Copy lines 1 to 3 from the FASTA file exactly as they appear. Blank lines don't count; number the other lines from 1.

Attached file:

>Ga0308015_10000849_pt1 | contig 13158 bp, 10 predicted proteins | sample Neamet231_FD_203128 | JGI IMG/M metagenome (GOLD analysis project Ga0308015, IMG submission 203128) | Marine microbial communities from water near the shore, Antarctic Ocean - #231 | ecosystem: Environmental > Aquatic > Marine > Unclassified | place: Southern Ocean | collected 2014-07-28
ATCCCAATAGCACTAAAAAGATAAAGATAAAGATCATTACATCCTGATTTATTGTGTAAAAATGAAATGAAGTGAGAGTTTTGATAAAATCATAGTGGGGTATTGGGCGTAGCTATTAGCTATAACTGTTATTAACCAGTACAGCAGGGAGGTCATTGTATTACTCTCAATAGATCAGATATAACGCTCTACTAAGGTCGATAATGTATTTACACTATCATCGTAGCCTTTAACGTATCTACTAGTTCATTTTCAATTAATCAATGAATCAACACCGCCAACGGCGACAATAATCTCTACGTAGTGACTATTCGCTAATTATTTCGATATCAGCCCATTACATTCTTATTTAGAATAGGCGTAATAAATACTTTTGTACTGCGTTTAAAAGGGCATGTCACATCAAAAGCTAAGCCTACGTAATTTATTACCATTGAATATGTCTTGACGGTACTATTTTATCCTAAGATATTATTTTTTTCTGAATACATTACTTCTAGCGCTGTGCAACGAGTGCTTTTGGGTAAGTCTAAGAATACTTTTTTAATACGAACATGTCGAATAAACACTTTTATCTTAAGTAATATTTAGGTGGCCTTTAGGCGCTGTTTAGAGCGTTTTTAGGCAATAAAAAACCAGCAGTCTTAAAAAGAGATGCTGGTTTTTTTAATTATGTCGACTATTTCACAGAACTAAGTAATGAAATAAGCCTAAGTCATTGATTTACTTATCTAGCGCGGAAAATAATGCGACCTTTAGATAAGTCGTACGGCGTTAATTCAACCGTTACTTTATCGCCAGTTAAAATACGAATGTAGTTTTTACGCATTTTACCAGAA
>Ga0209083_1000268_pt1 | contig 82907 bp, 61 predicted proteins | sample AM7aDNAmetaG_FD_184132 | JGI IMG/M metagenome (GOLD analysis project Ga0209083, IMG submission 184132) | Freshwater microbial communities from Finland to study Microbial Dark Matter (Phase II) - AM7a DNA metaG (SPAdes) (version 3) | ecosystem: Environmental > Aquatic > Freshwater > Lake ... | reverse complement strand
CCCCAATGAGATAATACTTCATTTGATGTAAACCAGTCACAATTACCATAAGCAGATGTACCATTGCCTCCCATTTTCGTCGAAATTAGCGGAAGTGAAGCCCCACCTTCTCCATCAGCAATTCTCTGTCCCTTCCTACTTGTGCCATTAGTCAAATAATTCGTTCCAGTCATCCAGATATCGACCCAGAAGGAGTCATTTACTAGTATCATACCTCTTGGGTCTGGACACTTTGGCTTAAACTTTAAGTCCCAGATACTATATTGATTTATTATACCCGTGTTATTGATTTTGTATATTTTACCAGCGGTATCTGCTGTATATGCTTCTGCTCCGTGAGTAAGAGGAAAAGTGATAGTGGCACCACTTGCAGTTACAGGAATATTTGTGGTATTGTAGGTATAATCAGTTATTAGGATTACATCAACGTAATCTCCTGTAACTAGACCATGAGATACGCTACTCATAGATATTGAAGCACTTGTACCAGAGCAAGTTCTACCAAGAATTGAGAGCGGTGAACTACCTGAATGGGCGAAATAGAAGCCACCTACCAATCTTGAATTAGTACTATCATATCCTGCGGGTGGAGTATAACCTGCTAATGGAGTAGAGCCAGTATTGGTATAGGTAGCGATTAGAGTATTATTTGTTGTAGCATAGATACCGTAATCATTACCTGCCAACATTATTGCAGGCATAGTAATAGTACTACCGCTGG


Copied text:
>Ga0308015_10000849_pt1 | contig 13158 bp, 10 predicted proteins | sample Neamet231_FD_203128 | JGI IMG/M metagenome (GOLD analysis project Ga0308015, IMG submission 203128) | Marine microbial communities from water near the shore, Antarctic Ocean - #231 | ecosystem: Environmental > Aquatic > Marine > Unclassified | place: Southern Ocean | collected 2014-07-28
ATCCCAATAGCACTAAAAAGATAAAGATAAAGATCATTACATCCTGATTTATTGTGTAAAAATGAAATGAAGTGAGAGTTTTGATAAAATCATAGTGGGGTATTGGGCGTAGCTATTAGCTATAACTGTTATTAACCAGTACAGCAGGGAGGTCATTGTATTACTCTCAATAGATCAGATATAACGCTCTACTAAGGTCGATAATGTATTTACACTATCATCGTAGCCTTTAACGTATCTACTAGTTCATTTTCAATTAATCAATGAATCAACACCGCCAACGGCGACAATAATCTCTACGTAGTGACTATTCGCTAATTATTTCGATATCAGCCCATTACATTCTTATTTAGAATAGGCGTAATAAATACTTTTGTACTGCGTTTAAAAGGGCATGTCACATCAAAAGCTAAGCCTACGTAATTTATTACCATTGAATATGTCTTGACGGTACTATTTTATCCTAAGATATTATTTTTTTCTGAATACATTACTTCTAGCGCTGTGCAACGAGTGCTTTTGGGTAAGTCTAAGAATACTTTTTTAATACGAACATGTCGAATAAACACTTTTATCTTAAGTAATATTTAGGTGGCCTTTAGGCGCTGTTTAGAGCGTTTTTAGGCAATAAAAAACCAGCAGTCTTAAAAAGAGATGCTGGTTTTTTTAATTATGTCGACTATTTCACAGAACTAAGTAATGAAATAAGCCTAAGTCATTGATTTACTTATCTAGCGCGGAAAATAATGCGACCTTTAGATAAGTCGTACGGCGTTAATTCAACCGTTACTTTATCGCCAGTTAAAATACGAATGTAGTTTTTACGCATTTTACCAGAA
>Ga0209083_1000268_pt1 | contig 82907 bp, 61 predicted proteins | sample AM7aDNAmetaG_FD_184132 | JGI IMG/M metagenome (GOLD analysis project Ga0209083, IMG submission 184132) | Freshwater microbial communities from Finland to study Microbial Dark Matter (Phase II) - AM7a DNA metaG (SPAdes) (version 3) | ecosystem: Environmental > Aquatic > Freshwater > Lake ... | reverse complement strand